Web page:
Opinion: I was wrong about war reporters

Maybe it’s my distaste for legacy media, or my occasional urge to go against the grain. But for a long time, I no longer thought that traveling war reporters were necessary.

Don’t get me wrong, I respect the courage of anyone willing to risk their life for journalism. I don’t think I’m cut out for this.

But these days, it’s easier than ever to follow international news. Troubled nations have their own frontline reporters, whether they like it or not. Social media is full of primary narratives of conflict around the world. I follow Ukrainian soldiers on TikTok; they publish them daily.

I felt that the corporate media sending their own correspondents reflected Western hubris and the ego of journalists. I didn’t think it was worth risking the lives of journalists and their entourage to cover stories that weren’t necessarily theirs.

After a few conversations with people more knowledgeable than me, I think I was wrong.

Russia continues to spread propaganda around its occupation of Ukraine. Ed Lawler, assistant professor of journalism at DePaul University, explains how this proves the necessity of war reporting.

“There is a risk to the truth,” Lawler said. “I think back to war correspondents from the Vietnam War, and many took a very critical view of what was going on there. They kind of blew the lid off the tragedy and farce of the Vietnam War.

Without reporters on the ground in these combat scenarios, we must rely on national media accounts from the nations involved. This coverage can often be biased at best, or misleading at worst, in the case of Russia’s invasion of Ukraine.

Despite the enormous risks taken by war reporters, their teams, and all the locals tasked with guiding the team through the chaos, it is important that these wars be documented by the rest of the world to know what is really going on.

“It’s worth going to see some of the sites where these atrocities took place, and maybe giving a voice to the Ukrainian people,” Lawler said. “Perhaps getting closer to the scene can not only dramatize the atrocities, but also dramatize the horror of the war there. Do you learn that by staying in the United States?”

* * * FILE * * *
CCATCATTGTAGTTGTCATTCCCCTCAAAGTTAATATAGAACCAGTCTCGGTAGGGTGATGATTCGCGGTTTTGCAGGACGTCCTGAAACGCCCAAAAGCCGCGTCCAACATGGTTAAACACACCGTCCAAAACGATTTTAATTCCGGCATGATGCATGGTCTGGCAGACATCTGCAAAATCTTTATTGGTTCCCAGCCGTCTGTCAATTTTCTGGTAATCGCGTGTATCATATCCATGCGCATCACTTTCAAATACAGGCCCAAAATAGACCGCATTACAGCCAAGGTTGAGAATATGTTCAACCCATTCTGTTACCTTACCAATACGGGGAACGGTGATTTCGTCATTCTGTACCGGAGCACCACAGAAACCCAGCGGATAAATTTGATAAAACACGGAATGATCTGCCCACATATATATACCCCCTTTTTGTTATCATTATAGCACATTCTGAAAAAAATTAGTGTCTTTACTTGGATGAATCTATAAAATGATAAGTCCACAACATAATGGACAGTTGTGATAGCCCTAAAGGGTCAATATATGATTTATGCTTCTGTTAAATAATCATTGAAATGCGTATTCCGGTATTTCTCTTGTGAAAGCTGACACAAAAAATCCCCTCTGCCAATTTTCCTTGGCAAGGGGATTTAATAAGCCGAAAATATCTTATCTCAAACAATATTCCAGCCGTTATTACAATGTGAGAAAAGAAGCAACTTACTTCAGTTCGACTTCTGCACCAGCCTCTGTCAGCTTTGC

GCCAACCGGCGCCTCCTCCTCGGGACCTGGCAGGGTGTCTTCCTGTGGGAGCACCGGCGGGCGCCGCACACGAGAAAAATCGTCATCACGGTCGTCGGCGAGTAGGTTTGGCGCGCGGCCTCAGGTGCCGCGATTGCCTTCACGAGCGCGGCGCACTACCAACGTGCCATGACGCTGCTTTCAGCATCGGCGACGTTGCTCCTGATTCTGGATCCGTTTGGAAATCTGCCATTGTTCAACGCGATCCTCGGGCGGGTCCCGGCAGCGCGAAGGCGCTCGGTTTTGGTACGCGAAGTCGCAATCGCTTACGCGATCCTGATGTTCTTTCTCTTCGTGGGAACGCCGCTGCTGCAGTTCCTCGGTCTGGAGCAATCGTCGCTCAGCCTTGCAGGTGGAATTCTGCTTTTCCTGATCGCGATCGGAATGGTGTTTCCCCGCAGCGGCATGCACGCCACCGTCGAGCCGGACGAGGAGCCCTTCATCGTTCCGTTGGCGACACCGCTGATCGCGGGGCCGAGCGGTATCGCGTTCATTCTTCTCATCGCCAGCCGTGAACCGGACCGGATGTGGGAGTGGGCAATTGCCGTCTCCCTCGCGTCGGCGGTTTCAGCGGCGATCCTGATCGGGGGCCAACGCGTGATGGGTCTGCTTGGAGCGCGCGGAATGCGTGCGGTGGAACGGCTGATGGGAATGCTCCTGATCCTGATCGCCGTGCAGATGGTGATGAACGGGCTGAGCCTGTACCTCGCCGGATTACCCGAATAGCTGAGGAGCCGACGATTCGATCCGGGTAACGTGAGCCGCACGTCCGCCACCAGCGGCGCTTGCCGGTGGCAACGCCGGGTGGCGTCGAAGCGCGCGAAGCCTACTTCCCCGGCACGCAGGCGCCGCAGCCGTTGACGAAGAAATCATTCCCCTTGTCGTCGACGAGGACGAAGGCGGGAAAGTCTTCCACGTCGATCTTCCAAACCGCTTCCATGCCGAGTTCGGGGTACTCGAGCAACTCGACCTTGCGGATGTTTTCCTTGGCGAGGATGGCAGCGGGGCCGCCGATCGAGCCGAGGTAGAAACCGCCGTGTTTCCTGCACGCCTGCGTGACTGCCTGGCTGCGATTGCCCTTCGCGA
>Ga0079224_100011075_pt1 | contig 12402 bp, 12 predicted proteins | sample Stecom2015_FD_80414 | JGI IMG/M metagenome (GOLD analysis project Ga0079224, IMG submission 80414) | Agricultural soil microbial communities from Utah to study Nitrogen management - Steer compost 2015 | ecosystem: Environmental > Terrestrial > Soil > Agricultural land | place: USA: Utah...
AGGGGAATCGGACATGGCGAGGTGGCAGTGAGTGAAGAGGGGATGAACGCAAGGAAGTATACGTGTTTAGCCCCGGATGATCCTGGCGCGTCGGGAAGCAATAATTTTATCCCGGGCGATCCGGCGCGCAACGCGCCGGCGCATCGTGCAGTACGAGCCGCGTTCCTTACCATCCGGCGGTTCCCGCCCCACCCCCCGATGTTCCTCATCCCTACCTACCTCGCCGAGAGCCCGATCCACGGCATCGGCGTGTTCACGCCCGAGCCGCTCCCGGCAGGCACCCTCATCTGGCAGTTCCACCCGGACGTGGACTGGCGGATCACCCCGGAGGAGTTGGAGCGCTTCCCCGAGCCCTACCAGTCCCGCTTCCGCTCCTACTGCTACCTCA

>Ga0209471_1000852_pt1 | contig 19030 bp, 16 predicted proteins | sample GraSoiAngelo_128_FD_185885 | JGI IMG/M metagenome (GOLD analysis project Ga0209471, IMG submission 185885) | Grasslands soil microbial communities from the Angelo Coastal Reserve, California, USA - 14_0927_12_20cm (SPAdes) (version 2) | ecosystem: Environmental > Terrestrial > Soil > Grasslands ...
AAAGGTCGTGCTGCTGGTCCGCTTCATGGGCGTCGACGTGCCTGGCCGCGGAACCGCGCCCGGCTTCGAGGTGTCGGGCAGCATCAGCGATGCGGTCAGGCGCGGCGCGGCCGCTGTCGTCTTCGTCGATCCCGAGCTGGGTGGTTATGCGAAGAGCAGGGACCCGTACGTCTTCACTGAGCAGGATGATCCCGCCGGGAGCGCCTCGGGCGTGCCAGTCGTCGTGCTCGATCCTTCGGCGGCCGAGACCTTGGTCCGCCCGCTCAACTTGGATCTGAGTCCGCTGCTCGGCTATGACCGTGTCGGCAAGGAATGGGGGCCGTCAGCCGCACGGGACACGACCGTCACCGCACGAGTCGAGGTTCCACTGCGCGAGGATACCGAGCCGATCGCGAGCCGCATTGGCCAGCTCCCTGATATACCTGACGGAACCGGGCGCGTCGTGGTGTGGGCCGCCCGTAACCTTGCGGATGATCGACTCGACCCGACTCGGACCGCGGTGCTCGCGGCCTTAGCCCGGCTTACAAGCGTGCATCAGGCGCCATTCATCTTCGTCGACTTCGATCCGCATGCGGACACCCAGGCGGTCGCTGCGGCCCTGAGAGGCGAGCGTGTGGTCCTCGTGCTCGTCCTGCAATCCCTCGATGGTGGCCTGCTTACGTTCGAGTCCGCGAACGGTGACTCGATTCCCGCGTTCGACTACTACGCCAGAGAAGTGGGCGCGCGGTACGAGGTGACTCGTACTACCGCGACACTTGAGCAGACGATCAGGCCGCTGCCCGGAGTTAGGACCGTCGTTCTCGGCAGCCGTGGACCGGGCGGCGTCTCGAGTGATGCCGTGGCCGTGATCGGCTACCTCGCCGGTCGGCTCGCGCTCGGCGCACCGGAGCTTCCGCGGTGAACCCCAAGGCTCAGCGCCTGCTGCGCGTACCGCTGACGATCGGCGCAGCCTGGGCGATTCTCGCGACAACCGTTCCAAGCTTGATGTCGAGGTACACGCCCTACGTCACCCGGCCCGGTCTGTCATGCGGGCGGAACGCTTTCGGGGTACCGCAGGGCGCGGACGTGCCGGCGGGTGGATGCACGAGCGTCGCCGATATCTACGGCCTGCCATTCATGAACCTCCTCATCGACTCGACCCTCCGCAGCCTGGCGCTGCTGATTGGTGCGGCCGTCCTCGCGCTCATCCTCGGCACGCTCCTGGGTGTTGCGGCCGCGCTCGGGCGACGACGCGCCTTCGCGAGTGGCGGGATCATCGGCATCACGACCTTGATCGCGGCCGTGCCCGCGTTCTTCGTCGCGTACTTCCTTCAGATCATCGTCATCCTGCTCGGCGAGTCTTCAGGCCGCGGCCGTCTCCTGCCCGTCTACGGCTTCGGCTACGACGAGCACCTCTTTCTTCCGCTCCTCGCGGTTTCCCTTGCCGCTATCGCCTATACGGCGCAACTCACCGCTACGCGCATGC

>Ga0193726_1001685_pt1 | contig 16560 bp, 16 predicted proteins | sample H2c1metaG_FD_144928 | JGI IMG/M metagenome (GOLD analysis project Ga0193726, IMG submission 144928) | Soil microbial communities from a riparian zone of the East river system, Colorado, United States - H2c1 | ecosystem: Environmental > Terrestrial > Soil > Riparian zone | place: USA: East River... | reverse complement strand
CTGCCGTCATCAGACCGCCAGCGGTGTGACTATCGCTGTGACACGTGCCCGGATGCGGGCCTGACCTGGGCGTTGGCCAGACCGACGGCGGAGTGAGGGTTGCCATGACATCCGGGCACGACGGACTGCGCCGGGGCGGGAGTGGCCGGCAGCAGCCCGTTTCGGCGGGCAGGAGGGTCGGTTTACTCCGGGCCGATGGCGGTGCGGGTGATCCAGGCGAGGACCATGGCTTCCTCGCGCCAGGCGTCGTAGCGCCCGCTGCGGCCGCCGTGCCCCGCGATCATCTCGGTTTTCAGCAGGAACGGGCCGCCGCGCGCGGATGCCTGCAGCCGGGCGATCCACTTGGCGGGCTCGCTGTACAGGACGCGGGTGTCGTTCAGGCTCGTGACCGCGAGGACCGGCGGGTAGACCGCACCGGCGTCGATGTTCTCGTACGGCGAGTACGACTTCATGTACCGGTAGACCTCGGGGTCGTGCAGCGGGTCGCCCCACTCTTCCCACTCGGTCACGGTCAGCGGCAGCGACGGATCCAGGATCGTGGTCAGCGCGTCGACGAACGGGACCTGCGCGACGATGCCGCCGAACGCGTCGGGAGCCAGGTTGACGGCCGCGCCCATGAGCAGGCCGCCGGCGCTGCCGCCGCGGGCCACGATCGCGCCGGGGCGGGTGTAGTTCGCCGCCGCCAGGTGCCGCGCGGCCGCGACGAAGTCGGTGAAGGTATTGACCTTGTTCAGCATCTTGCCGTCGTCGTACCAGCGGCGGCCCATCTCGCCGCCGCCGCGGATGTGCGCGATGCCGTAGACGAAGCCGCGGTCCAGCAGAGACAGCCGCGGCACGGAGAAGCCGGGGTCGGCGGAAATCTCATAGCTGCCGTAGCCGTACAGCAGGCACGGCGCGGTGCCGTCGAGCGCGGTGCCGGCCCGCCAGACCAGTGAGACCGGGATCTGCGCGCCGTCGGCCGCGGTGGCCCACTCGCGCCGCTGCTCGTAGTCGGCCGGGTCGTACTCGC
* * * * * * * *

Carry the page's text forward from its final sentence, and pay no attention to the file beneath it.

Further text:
Somehow I didn’t think about it, although much of my own foreign policy perspective is based on the work of war reporters. If I hadn’t seen the brutality of the US invasion of Afghanistan through the lens of war reporters, I might never have questioned our involvement in the region.

However, the risks are still huge for those affected.

“There are obviously physical risks,” said writer and artist Dan O’Brien. “And then of course there’s the psychological, emotional, mental risk.”

O’Brien has a lifelong friendship with noted conflict reporter Paul Watson. He has collaborated with Watson on numerous projects illustrating the trials and tribulations of war reporting.

Watson began to face the psychological risks of war reporting while covering the Rwandan genocide.

“He’s been dealing with the repercussions ever since,” O’Brien said. “He and I have talked a lot about the number of war reporters who claim they are not traumatized by their work. But you wonder how outspoken they’ll be in public about this stuff.

“Paul saw his colleagues get injured. He also often felt like he had to keep his psychological struggles a secret because his colleagues wouldn’t want to work with him,” O’Brien continued.

Thanks to his relationship with Watson, O’Brien understands the risks of his job. But he also understands its necessity.

“If we don’t have journalists covering these conflicts, then the general public will be left with only propaganda, rumors, myths,” O’Brien said. “And that can only play into the hands of the powerful, regardless of the side of the conflict. You need people who are at least trying to communicate facts and journalistic truth.

Social media has made it easier for audiences to see the horrors of war, without correspondents having to capture their own sources to share with their audiences. This is a big reason why I first thought that these reporters were no longer needed.

But with the barrier of entry to posting on social media being so low, it’s easier than ever to be fooled by fake or misattributed images. I didn’t understand how rampant this problem was until I was fooled by a video of a war simulation video game that was doing the rounds on Facebook as a legit dogfight between Russian and Ukrainian pilots.

Even real social media images should be eaten with a grain of salt, as they typically lack the context and fact-checking that established news outlets strive to include.

“The people doing the filming or the reporting, they’re not trained journalists,” Lawler said. “They may not know what to look for, they may be prone to misinformation. So I think that speaks to the value of putting trained reporters on or near the battle scene.

Social media is a great tool to help tell these stories. However, relying solely on unverified primary sources is a slippery slope.

I’ve taken the work of war reporters for granted for far too long, despite consuming much of their content. It’s not just adrenaline junkies looking for the next big thrill. They are an important part of our global media landscape at a time when too much information makes confusion easy.

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